I'll investigate. :-) And yes, I have Race in there -- while capturing everything in one location would be ideal, there are historical reasons for multiple locations (such as, earlier versions not quite caught up with OMB's ideas on Race and Ethnicity....) – SarekOfVulcan Jun 12 '12 at 14:31
1  
I have just revised this answer to handle this situation. I did it only for Race, not Ethnicity, but this should demonstrate that even in the case you're discussing it's feasible to use this strategy. – Dominic P Jun 12 '12 at 15:00
up vote 1 down vote accepted

It turned out that Jeroen's pointer to RunningValue was more on-target than I thought. I was able to get the results I wanted with the following code:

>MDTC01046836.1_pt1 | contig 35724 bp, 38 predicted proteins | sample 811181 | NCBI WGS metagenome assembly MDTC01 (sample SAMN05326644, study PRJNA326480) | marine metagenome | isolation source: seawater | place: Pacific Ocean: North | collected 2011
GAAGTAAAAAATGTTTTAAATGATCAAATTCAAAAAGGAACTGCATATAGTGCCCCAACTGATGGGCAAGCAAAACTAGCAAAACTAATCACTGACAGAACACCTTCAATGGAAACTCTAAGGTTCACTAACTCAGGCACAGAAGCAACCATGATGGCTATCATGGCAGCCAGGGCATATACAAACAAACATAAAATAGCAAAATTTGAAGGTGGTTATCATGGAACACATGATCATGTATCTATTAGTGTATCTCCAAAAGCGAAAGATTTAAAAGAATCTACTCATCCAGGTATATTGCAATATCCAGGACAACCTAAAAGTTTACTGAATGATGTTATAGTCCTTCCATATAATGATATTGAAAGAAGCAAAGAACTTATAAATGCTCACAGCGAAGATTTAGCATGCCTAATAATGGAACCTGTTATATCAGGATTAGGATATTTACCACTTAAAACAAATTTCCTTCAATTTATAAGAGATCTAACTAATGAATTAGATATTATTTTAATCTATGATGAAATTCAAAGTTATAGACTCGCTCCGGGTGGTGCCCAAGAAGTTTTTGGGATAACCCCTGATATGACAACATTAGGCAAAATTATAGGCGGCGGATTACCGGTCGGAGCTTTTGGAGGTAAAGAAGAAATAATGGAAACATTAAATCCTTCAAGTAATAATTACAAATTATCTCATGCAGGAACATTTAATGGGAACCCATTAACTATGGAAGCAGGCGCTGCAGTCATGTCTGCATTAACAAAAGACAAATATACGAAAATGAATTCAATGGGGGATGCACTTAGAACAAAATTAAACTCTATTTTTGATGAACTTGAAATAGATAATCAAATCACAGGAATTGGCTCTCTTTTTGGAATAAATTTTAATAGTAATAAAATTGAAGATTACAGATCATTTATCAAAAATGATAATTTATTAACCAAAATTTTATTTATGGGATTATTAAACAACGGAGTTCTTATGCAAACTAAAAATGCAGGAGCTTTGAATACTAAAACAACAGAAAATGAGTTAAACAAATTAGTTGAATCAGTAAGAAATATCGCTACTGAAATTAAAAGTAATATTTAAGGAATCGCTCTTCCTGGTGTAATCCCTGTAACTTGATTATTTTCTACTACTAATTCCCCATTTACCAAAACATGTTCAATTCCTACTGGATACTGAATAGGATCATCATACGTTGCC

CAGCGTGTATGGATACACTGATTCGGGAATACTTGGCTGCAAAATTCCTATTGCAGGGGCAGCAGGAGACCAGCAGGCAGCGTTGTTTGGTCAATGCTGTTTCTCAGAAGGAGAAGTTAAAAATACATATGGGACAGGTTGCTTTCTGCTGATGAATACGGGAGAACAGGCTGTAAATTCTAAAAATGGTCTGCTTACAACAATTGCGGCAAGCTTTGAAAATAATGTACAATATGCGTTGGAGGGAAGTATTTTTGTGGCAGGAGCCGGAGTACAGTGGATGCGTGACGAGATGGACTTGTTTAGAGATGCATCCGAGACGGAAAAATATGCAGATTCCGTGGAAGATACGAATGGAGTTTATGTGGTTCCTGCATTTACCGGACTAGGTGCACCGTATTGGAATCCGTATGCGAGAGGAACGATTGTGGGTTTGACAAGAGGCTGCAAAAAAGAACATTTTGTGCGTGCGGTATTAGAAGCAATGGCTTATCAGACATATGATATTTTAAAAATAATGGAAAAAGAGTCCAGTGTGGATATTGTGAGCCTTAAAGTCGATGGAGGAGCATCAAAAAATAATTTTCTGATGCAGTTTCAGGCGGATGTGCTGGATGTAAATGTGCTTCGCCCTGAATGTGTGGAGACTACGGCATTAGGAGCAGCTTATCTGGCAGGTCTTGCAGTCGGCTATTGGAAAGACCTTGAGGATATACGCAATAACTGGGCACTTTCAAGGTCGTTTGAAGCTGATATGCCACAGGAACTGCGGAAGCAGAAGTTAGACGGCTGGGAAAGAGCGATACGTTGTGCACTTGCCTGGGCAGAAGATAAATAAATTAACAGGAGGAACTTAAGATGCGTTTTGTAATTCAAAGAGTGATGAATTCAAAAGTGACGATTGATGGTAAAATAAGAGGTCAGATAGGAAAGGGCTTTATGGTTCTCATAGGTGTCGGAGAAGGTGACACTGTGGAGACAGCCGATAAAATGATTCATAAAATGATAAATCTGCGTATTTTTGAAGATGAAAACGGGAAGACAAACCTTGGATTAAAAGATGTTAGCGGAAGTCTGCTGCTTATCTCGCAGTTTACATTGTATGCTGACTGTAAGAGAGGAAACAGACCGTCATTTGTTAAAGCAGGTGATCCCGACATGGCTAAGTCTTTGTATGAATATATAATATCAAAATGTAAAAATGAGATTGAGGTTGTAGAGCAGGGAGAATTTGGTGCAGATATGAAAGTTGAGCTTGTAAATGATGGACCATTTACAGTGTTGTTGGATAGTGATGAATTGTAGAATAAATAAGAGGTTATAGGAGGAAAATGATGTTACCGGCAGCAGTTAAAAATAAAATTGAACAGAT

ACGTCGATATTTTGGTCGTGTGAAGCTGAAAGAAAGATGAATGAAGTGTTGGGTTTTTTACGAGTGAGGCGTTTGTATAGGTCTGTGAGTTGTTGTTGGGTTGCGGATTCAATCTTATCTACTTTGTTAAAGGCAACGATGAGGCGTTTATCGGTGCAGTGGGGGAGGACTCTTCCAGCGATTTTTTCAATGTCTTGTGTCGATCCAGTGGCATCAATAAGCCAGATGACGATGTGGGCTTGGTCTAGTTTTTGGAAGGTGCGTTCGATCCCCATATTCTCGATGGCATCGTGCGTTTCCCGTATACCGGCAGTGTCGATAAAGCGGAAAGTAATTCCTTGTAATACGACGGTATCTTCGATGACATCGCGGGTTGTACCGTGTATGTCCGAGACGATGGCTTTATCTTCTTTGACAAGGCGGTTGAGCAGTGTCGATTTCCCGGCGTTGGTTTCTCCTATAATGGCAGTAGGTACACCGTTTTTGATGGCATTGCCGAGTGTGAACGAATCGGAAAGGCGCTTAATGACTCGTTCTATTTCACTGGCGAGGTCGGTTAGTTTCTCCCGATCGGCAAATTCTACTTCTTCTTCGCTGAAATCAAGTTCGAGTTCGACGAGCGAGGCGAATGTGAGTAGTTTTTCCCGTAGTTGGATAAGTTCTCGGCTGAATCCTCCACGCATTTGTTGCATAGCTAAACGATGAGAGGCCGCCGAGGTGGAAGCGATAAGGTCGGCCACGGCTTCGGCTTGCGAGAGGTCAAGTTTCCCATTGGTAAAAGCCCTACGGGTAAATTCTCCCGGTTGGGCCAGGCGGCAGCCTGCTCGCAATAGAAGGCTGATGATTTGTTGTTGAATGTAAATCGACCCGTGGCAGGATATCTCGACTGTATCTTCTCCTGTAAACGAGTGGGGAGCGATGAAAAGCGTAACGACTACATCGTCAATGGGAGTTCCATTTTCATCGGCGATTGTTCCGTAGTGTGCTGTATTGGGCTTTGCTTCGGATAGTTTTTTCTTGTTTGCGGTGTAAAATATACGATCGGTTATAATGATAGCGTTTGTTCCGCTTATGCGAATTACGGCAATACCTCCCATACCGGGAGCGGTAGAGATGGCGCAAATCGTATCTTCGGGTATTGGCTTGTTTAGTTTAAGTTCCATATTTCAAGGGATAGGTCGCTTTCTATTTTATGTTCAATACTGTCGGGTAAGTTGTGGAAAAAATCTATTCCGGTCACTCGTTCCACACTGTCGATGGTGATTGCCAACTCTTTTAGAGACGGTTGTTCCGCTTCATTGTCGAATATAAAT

=RunningValue(Iif(Not IsNothing(Fields!DATEOFBIRTH.Value)
        , Fields!PATIENTID.Value
        , Nothing)
    , CountDistinct
    , Nothing
    )

Thanks particularly to Dominic P, whose technique I'll keep in mind for next time.

share|improve this answer

This will only pull one record per patient, unless they reported different DOBs:

SELECT P.FOO, 
    P.BAR, 
    (etc.), 
    O.DOB
FROM Patients P
INNER JOIN Observations O
    ON P.PatientID = O.PatientID
GROUP BY P.FOO, P.BAR, (P.etc), O.DOB
share|improve this answer

Your Answer

 
discard

By posting your answer, you agree to the privacy policy and terms of service.

Not the answer you're looking for? Browse other questions tagged or ask your own question.